Artist Diana Jahns explores different mediums to create vibrant and memorable imagery. Enjoy her portfolio, and see more on her website.
My art journey is marked by shifts and tangents that sometimes span many years. I’ve drawn and painted, sidestepped into sewing and weaving, returned to drawing and painting, shifted into photography and then found ways to combine drawing, painting and digital photography.
My current art making activities stem from my interest in combining traditional, “real” art making materials with digital photography image making.
I take photographs of separate painted pieces of paper. Then, I set those photos aside while I work at my art table arranging these painted pieces on a board until I have created a satisfying abstract composition. This is hands-on work and is represented by Local Language, an art consultant in the San Francisco Bay Area.
Later I explore the photos in my computer and play with them in Photoshop to see how different combinations and other color schemes might work out. I’ve discovered that using this software is a great way to extend the experimentation that starts in my art studio.
This digital process birthed a whole body of work, several bodies of work in fact. They are very different in appearance from my work of decades earlier. You can see some of this work on my websites and Instagram, and on ArtfullyWalls.com, where reproduction prints are available.
A little over 20 years ago, I became a professional photographer, providing photography services to my customers, in particular headshots and portraits. I spend much of my time, nearly every day, editing photos in Photoshop. Running a photography business requires my full attention. But recently I’ve been able to set aside a day or two each week, to head back into my painting studio for some hands-on work. The experience of discovery and sense of freedom I find there is exciting.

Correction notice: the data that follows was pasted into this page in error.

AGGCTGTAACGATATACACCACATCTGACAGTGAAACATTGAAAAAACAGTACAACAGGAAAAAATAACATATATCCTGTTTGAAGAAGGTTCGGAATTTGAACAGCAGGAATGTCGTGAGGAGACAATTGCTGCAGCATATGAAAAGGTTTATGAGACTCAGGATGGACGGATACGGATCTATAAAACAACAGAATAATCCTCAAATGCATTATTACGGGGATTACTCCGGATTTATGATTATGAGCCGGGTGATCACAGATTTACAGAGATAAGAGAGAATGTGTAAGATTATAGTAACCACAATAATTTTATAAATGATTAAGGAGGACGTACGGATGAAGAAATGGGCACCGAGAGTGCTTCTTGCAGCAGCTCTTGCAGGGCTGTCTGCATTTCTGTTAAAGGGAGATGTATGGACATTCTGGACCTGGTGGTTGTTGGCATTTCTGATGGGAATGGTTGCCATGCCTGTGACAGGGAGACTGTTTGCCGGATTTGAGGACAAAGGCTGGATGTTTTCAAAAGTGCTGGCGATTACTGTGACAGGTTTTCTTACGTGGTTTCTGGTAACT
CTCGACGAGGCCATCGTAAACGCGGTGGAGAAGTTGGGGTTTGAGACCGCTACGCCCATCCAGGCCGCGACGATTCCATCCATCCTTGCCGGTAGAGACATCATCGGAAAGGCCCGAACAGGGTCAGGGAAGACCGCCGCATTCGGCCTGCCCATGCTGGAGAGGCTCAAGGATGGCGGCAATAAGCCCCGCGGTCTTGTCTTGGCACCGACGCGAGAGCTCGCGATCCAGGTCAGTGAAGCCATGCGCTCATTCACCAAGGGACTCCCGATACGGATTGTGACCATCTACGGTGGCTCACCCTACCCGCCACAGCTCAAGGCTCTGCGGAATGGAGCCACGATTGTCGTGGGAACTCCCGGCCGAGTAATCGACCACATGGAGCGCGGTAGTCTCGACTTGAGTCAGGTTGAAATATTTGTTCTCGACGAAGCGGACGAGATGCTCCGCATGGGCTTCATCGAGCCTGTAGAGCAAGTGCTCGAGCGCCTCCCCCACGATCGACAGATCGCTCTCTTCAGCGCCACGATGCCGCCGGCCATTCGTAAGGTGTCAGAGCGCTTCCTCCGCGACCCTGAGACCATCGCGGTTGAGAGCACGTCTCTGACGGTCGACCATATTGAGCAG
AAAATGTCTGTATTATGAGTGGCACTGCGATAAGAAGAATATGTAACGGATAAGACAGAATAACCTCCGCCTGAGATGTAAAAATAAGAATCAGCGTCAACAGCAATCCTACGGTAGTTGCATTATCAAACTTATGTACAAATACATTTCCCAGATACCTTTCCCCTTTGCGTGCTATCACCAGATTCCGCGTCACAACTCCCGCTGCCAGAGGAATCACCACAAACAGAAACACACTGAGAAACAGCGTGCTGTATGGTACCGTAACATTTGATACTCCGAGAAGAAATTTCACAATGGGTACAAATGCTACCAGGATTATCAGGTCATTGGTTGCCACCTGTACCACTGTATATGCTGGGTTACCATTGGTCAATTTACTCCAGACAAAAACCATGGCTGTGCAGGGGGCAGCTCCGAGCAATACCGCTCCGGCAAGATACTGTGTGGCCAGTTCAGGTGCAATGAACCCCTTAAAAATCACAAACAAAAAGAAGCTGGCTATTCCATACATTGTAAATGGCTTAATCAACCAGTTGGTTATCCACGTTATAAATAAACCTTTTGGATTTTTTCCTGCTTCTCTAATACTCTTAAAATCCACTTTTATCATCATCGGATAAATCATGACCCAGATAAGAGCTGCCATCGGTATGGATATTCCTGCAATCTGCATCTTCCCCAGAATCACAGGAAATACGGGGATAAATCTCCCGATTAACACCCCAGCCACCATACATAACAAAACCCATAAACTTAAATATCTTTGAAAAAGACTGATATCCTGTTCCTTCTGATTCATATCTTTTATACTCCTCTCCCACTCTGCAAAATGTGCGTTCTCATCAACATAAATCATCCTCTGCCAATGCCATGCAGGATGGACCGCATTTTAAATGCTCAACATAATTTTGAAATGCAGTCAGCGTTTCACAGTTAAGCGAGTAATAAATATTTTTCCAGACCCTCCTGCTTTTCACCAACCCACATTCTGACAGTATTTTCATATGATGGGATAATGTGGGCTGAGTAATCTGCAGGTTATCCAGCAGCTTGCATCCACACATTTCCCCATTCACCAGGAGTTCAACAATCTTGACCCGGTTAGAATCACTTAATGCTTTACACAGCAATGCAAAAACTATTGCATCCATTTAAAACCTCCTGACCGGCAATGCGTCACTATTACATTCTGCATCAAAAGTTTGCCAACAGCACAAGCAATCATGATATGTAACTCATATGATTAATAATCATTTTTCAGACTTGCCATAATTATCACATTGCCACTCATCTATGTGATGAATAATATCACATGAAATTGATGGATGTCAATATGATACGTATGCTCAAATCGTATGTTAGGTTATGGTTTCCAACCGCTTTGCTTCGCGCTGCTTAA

My earliest memories are of making art. When I was about 6 or 7 years old, my artist/photographer grandmother gave me my first painting lessons. Later, when I was a teen, she taught me how to handle a camera so that I could document my work. She also introduced the idea of making prints of my work from my photos. I continued painting and drawing through my college years and in the years after. I did not take up photography seriously until about 20 years ago. Between the end of my college studies and up to when I became a photographer, I hand-wove and designed art-to-wear that I exhibited around the country.
After a move to Northern California, I became deeply inspired by the rural, agricultural landscape around me. I would roam the nearby fields and hills, using a digital camera to capture the views that I wanted to interpret into pastel drawings, which I did later in my studio. Over a period of about 10-12 years, my work gradually evolved to become more minimal and abstract. Soon I was experimenting with making entirely abstract work, inspired by feeling and imagination.
And this is where I am today, exploring two parallel paths–photography and art making–working from imagination and feeling.
Diana Jahns invites you to follow on Instagram.
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